Monday, December 16, 2019

WHAT IS OBSTRUCTION OF JUSTICE IN ILLINOIS?

Two officers were chasing a suspect down an alley. The suspect happens to be your cousin. The officers asked you which way you he ran and you pointed them in the opposite direction.

Can you be charged with a crime? The answer is yes.

In Illinois, you can be charged with Obstructing Justice if you intend to prevent the apprehension or obstruct the prosecution or defense of any person (including yourself), and you knowingly:

  1. Destroy, alter, conceal or disguise physical evidence, plant false evidence, furnish false information;
  2. Induce a witness having knowledge material to the subject at issue to leave the State or conceal him or herself;
  3. Leave the State or conceal yourself when you possess knowledge material to the subject at issue;
  4. or
  5. Provide false information to officials during the investigation of the death or disappearance of a child and you are a parent, legal guardian, or caretaker of that child who is under 13 years of age.

Illinois appellate courts are divided on whether the law requires that providing false information result in a material impediment to the administration of justice. The Fifth District Court of Appeals says it does not, but the Second District says that it does. See People v. Casler, People v. Gordon and People V. Taylor. The defendants in all three cases gave false names to police.

Obstructing justice is a Class 4 felony, punishable by 1 to 4 years in prison. If the obstruction is intended to further street gang-related activity, you may be instead charged with a Class 3 felony, punishable by 2 to 5 years in prison.

If you have been charged with a crime, contact an experienced criminal law attorney immediately. An attorney can review your case for its best possible defense. Do the police have probable cause to arrest you? Can the state prove all the elements of your offense beyond a reasonable doubt? Even if the police acted lawfully and the evidence against you is overwhelming, an attorney who is respected in the courthouse may be able to negotiate a more favorable plea agreement than you could on your own.

If you have questions about this or another related Illinois criminal or traffic matter, please contact Matt Keenan at 847-568-0160 or email matt@mattkeenanlaw.com.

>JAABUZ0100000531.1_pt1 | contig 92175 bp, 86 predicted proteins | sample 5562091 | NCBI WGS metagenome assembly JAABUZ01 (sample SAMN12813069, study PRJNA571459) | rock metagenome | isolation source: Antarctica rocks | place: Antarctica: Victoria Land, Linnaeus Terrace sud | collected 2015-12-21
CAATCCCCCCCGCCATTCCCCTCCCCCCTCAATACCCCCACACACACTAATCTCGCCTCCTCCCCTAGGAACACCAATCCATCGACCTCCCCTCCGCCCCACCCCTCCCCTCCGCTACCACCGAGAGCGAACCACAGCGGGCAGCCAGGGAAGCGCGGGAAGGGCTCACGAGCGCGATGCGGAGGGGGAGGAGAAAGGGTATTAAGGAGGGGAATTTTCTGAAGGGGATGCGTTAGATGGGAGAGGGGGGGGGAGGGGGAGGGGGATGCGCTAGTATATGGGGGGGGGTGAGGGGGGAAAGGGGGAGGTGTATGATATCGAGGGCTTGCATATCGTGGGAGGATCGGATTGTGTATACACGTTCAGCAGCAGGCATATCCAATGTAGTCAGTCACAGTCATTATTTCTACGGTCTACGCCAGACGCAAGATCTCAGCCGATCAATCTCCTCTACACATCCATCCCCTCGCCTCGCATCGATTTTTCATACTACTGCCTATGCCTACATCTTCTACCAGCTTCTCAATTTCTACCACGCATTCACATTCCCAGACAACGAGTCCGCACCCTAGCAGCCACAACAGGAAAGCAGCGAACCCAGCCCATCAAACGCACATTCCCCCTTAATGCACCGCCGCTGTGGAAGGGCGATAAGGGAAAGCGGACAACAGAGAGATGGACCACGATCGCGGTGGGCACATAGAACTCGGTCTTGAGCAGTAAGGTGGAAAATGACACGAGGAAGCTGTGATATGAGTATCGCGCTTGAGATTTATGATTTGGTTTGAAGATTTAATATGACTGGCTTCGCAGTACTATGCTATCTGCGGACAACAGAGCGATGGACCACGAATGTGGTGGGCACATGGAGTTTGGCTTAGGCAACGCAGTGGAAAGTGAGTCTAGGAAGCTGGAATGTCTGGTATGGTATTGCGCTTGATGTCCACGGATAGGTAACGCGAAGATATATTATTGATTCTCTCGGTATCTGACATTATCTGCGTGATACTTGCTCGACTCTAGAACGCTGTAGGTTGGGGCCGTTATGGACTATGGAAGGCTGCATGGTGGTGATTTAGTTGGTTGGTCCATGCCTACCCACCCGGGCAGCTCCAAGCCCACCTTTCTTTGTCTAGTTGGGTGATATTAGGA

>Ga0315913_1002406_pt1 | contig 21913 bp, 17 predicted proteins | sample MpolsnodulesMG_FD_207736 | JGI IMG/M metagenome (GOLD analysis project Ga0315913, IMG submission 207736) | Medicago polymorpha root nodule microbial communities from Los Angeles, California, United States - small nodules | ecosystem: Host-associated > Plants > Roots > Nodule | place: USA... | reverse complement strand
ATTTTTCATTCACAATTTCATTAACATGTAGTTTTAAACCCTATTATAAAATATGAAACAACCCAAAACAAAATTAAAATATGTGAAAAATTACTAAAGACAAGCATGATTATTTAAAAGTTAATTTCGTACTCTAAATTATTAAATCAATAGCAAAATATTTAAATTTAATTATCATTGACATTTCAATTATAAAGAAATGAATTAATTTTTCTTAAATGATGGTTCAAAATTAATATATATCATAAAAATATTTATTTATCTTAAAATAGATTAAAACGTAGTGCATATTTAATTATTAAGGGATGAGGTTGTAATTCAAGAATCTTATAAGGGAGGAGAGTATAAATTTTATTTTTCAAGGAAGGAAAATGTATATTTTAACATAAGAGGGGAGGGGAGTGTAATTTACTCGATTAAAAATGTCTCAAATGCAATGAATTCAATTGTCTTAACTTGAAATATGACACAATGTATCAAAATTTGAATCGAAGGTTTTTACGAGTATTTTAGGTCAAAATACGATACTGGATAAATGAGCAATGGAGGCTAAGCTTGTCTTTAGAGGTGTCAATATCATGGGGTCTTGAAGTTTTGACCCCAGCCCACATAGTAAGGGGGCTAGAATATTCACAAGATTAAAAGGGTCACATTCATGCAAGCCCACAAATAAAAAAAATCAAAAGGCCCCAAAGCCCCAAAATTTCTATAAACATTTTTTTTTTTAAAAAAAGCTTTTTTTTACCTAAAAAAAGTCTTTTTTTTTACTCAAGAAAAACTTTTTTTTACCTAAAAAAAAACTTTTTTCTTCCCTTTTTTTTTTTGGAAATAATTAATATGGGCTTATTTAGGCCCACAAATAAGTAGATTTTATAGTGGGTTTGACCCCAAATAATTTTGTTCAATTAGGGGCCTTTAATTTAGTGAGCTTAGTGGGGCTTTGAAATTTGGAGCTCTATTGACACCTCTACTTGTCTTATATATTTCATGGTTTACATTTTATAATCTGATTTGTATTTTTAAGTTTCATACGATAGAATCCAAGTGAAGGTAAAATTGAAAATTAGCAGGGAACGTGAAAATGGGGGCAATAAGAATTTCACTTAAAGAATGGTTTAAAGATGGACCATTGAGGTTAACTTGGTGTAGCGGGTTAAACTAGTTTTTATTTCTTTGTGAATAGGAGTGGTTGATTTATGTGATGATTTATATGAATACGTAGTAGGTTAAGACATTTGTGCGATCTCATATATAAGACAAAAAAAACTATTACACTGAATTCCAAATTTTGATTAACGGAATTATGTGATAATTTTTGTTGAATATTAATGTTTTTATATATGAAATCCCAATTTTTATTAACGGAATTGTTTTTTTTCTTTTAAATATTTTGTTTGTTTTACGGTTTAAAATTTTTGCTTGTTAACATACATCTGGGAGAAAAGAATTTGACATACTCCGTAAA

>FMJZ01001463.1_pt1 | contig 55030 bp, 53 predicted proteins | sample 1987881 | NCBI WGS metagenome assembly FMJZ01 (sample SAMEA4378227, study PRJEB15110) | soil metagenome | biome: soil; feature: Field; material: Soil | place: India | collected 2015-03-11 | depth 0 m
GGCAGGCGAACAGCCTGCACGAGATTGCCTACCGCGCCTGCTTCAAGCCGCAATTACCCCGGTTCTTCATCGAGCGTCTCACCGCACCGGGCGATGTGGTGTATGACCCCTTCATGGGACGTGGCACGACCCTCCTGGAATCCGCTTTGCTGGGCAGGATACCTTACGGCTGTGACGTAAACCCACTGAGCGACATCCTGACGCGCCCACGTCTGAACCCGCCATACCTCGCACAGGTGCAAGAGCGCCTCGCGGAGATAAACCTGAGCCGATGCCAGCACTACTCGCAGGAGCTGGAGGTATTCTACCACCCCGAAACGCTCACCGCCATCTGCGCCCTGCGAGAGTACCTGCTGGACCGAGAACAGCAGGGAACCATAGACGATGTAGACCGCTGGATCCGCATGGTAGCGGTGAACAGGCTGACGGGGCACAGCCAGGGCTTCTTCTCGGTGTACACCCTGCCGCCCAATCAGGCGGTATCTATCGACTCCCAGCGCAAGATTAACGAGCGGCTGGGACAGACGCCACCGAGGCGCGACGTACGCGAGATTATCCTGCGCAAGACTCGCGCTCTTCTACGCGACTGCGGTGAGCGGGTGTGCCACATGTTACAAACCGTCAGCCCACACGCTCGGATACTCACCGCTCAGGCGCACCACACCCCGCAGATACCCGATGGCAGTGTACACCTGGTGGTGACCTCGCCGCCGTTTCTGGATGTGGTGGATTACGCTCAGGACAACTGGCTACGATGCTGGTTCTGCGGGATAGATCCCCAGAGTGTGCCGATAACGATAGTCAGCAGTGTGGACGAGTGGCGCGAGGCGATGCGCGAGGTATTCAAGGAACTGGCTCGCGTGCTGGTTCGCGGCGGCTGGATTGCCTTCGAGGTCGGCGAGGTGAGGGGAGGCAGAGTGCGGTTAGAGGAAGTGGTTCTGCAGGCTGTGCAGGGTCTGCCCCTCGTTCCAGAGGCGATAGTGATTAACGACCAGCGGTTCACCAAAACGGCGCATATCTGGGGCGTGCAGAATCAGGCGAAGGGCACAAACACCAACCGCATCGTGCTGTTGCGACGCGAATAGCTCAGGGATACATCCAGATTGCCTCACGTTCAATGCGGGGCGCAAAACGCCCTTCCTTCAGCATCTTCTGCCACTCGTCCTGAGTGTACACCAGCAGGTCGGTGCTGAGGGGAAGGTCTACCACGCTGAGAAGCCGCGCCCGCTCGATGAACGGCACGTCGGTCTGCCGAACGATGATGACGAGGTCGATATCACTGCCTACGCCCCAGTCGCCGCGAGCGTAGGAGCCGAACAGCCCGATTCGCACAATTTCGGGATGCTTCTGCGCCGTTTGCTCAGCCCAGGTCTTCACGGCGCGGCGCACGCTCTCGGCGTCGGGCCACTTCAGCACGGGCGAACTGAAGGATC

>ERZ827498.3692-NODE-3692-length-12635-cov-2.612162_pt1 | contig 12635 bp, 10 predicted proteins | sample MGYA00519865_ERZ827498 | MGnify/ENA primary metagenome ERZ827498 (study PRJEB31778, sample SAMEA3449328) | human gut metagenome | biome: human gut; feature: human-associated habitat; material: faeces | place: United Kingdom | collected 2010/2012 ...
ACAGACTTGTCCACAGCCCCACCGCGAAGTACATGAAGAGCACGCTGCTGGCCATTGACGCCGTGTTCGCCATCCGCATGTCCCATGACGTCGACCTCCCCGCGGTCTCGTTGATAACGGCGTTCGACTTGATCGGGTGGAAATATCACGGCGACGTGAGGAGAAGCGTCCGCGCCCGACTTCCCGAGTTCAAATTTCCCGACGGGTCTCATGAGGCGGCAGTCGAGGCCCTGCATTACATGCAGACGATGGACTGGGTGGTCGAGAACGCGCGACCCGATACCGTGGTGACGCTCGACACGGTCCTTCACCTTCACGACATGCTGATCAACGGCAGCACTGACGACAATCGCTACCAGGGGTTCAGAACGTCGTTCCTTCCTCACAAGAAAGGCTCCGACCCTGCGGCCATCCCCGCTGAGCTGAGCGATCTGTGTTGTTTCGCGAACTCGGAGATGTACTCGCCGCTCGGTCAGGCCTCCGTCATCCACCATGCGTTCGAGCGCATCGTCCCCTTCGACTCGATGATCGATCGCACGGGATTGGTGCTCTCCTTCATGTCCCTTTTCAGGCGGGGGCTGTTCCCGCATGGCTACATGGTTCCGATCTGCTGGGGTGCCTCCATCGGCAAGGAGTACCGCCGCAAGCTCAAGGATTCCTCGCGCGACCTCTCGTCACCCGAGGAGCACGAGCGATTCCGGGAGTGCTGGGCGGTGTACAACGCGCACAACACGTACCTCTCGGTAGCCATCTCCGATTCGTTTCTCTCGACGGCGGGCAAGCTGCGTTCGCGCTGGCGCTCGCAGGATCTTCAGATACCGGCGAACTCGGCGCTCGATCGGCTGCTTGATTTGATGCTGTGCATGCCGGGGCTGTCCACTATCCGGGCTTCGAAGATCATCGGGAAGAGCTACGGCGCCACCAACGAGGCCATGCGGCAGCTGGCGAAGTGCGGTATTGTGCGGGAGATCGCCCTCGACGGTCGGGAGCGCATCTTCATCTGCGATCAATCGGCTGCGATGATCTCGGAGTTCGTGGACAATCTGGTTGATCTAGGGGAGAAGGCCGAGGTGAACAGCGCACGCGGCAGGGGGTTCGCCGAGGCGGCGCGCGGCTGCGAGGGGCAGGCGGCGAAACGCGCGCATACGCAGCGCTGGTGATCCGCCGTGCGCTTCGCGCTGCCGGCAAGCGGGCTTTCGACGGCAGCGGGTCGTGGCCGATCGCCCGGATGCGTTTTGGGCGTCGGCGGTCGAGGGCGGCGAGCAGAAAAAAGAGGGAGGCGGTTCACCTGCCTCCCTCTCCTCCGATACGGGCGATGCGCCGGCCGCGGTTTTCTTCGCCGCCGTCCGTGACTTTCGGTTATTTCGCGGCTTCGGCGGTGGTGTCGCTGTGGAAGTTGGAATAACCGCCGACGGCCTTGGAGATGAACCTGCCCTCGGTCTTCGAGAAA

(Besides Skokie, Matt Keenan also serves the communities of Arlington Heights, Chicago, Deerfield, Des Plaines, Evanston, Glenview, Morton Grove, Mount Prospect, Niles, Northbrook, Park Ridge, Rolling Meadows, Wilmette and Winnetka.)

Monday, December 9, 2019

VIOLATING AN ORDER OF PROTECTION IN ILLINOIS

Your ex-spouse has an order of protection against you. You thought it was still okay to call her best friend, but now the police have arrested you for violating the order.

What is the law? What can you do?

You can be charged with violating an order of protection if you 1) knowingly commit an act prohibited by the order or fail to commit an act ordered by the order, and 2) you have been served notice or have actual knowledge of the contents of the order. To avoid trouble, you should read any order carefully and err widely on the side of caution before doing anything that could possibly fall within its terms.

For example in People v. Nelson, an order of protection barred the defendant from sending mail to his infant daughter’s mother. The defendant attempted to evade the order by addressing letters to his daughter. The letters, however, discussed subjects such as the couple’s sex life and the mother’s drug use. The court found the letters were intended for the mother so that the defendant had violated the order. For one thing, the infant daughter could not read. As a result, the defendant was sentenced to six years in prison.

In People v. Mortensen, the defendant violated an order by placing flowers and cupcakes on his estranged wife’s doorstep. The order had required defendant to stay 1000 feet from her residence. The court rejected defendant’s argument that this provision only applied when his wife was at home.

If you have been charged with violating an order of protection or similar crime, contact an experienced criminal law attorney immediately. An attorney can review your case for its best possible defense. Were you properly served with the order? If not, did you know about it? Did you knowingly commit the act that violated it? Through a careful reading of the order, an attorney may be able to make a good faith argument that your actions fell outside the order’s terms.

If you have questions about this or another related Illinois criminal matter, please contact Matt Keenan at 847-568-0160 or email matt@mattkeenanlaw.com.

See Violation of an Order of Protection.

(Besides Skokie, Matt Keenan also serves the communities of Arlington Heights, Chicago, Deerfield, Des Plaines, Evanston, Glenview, Morton Grove, Mount Prospect, Niles, Northbrook, Park Ridge, Rolling Meadows, Wilmette and Winnetka.)